My trimming business has really picked up lately (hence less posts on the blog). The more places I trim at, the more questions I am asked. I had an audience the other day and I was asked a question that keeps popping up.

"Do you do shoes?"

I used to just say "no, sorry" and be done with it. I don't want to push this down people's throats - I don't want them to feel bad about the decisions they make for their horses. Being negative can only hurt my business, not help it grow.

But I have changed my answer and I am really quite happy now where I stand on the whole shoe debate.

I now say "no, but I do alternative hoof protection". This leads to questions about boots (and now casting) that I can answer while not sounding preachy.

If people ask me why I don't shoe however, I am honest. I believe shoes are for owners. Barefoot and boots are for the horse. Same as being ridden is for the owner, being left in the paddock is for the horse. But horses need to earn their (expensive!) keep and so I ride my horses. But I am fascinated with how well the hoof functions when given the right conditions and I truly believe it is the healthiest way to care for the hoof.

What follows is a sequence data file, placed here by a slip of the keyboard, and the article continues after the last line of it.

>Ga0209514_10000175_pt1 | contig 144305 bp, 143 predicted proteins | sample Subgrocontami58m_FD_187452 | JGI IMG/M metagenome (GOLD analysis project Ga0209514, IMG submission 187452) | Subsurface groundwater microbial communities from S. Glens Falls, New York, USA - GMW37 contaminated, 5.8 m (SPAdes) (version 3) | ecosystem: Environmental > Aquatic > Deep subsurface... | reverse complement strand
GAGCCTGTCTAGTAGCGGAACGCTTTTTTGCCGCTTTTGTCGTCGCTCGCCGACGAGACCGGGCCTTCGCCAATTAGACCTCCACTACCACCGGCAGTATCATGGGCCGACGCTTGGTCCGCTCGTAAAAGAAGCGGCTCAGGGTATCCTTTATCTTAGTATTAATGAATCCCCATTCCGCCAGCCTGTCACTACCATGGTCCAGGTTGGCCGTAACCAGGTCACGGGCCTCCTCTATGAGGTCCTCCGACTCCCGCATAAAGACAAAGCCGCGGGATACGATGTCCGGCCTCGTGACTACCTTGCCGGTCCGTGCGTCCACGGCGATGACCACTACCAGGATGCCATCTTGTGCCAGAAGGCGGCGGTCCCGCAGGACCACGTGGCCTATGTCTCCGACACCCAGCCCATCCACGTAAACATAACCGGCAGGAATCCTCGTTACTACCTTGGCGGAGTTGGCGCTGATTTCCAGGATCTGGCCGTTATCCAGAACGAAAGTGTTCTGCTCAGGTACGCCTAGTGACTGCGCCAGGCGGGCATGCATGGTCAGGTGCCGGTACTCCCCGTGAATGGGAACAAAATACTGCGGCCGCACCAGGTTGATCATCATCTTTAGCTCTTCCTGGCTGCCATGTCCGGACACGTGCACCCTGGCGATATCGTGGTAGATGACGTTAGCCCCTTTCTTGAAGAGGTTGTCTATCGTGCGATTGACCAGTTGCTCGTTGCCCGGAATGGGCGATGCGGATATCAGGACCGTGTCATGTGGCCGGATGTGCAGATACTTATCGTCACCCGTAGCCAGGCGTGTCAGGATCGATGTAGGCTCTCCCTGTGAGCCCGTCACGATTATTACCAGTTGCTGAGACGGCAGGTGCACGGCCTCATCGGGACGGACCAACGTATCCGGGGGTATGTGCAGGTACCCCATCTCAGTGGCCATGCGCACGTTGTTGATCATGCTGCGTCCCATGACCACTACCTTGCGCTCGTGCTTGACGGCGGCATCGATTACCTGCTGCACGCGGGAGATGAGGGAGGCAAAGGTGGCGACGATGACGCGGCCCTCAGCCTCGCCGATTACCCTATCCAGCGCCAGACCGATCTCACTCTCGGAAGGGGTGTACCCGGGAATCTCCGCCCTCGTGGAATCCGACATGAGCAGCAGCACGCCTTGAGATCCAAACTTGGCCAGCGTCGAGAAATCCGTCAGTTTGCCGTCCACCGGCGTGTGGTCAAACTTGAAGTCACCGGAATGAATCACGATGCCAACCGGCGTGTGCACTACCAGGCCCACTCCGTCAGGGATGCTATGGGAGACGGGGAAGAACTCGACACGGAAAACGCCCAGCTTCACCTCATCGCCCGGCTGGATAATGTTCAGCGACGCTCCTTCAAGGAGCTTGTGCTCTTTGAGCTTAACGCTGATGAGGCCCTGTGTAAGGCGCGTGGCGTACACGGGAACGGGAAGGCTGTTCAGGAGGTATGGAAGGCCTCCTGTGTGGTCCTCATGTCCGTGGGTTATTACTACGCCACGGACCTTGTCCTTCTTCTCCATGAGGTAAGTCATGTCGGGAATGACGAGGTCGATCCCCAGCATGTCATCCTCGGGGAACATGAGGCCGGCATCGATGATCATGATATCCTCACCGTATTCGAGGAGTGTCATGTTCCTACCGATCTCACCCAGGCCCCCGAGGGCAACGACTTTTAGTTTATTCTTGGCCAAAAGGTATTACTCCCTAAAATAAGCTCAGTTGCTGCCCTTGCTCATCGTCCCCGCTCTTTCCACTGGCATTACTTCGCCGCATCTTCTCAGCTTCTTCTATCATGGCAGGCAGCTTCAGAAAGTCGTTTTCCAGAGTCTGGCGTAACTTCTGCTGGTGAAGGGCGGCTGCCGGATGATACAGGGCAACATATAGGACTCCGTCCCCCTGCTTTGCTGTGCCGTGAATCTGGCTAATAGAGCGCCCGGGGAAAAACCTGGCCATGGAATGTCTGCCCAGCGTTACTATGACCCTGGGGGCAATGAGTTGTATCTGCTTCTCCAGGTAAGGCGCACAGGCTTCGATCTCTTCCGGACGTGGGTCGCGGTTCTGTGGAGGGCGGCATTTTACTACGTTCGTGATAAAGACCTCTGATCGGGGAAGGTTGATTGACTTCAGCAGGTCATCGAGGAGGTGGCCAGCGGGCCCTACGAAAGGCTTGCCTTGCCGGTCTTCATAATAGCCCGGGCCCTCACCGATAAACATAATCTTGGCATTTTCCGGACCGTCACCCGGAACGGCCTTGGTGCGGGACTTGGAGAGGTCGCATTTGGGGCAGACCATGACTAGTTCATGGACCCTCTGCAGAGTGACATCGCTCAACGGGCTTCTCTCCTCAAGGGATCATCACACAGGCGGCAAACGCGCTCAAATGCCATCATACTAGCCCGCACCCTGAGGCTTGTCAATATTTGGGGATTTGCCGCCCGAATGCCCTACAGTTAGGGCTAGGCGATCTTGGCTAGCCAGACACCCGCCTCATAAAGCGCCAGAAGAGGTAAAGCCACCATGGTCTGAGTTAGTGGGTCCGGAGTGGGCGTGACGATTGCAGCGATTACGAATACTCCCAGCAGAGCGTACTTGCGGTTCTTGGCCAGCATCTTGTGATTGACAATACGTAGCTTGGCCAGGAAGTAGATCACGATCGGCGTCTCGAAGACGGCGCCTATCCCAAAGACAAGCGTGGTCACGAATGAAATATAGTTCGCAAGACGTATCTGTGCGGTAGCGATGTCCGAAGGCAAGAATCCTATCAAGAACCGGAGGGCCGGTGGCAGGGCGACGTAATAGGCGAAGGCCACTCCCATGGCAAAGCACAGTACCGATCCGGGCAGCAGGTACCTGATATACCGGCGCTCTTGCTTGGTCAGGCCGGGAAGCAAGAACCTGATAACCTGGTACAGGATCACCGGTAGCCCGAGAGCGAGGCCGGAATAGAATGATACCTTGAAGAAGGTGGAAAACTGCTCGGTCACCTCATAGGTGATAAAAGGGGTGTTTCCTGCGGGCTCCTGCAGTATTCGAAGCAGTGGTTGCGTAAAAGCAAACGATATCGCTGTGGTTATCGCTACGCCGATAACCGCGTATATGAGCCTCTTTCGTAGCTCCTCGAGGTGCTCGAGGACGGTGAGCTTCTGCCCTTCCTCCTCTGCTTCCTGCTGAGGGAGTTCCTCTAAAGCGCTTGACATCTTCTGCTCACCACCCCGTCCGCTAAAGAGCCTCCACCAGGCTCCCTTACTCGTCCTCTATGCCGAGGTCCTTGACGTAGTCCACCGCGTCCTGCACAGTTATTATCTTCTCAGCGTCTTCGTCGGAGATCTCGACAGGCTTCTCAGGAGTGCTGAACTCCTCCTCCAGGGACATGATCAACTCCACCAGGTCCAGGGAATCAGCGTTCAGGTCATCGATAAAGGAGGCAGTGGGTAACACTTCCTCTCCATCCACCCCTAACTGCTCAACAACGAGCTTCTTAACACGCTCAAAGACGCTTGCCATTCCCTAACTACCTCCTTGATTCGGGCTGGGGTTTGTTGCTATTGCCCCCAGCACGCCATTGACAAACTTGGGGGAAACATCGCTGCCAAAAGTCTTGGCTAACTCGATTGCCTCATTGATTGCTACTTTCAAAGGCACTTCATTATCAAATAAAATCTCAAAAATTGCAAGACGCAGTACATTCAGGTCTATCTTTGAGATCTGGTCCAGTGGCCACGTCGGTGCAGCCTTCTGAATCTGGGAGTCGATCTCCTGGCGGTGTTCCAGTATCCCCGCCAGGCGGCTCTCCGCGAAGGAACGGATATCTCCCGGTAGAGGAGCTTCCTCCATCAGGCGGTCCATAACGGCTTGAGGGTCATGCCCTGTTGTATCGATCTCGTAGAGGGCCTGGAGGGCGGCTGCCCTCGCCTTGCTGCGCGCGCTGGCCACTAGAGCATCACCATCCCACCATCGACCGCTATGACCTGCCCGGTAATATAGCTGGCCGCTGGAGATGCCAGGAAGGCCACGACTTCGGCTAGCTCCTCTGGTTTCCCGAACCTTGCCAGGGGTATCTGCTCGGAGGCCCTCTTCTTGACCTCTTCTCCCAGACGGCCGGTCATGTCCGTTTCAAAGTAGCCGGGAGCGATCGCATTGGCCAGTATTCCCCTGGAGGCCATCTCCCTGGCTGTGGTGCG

Do I think you are a bad person if you shoe your horse? No. As long as you are making an educated decision about shoes, that is what matters. Your farrier should be advising you that horses should not be kept in shoes all year round. Horses should not have an 8 week (or more!!) shoeing cycle. 5-6 weeks max and even that is pushing it. I mention that their farrier should let them ask questions and should answer them freely. I encourage them to do a bit of research and I am often asked to look at a shod horse's feet to give my opinion on the shoeing job. I admit that I have never shod a horse and any opinion I give on a shoeing job should be taken with a grain of salt, but I am asked anyway.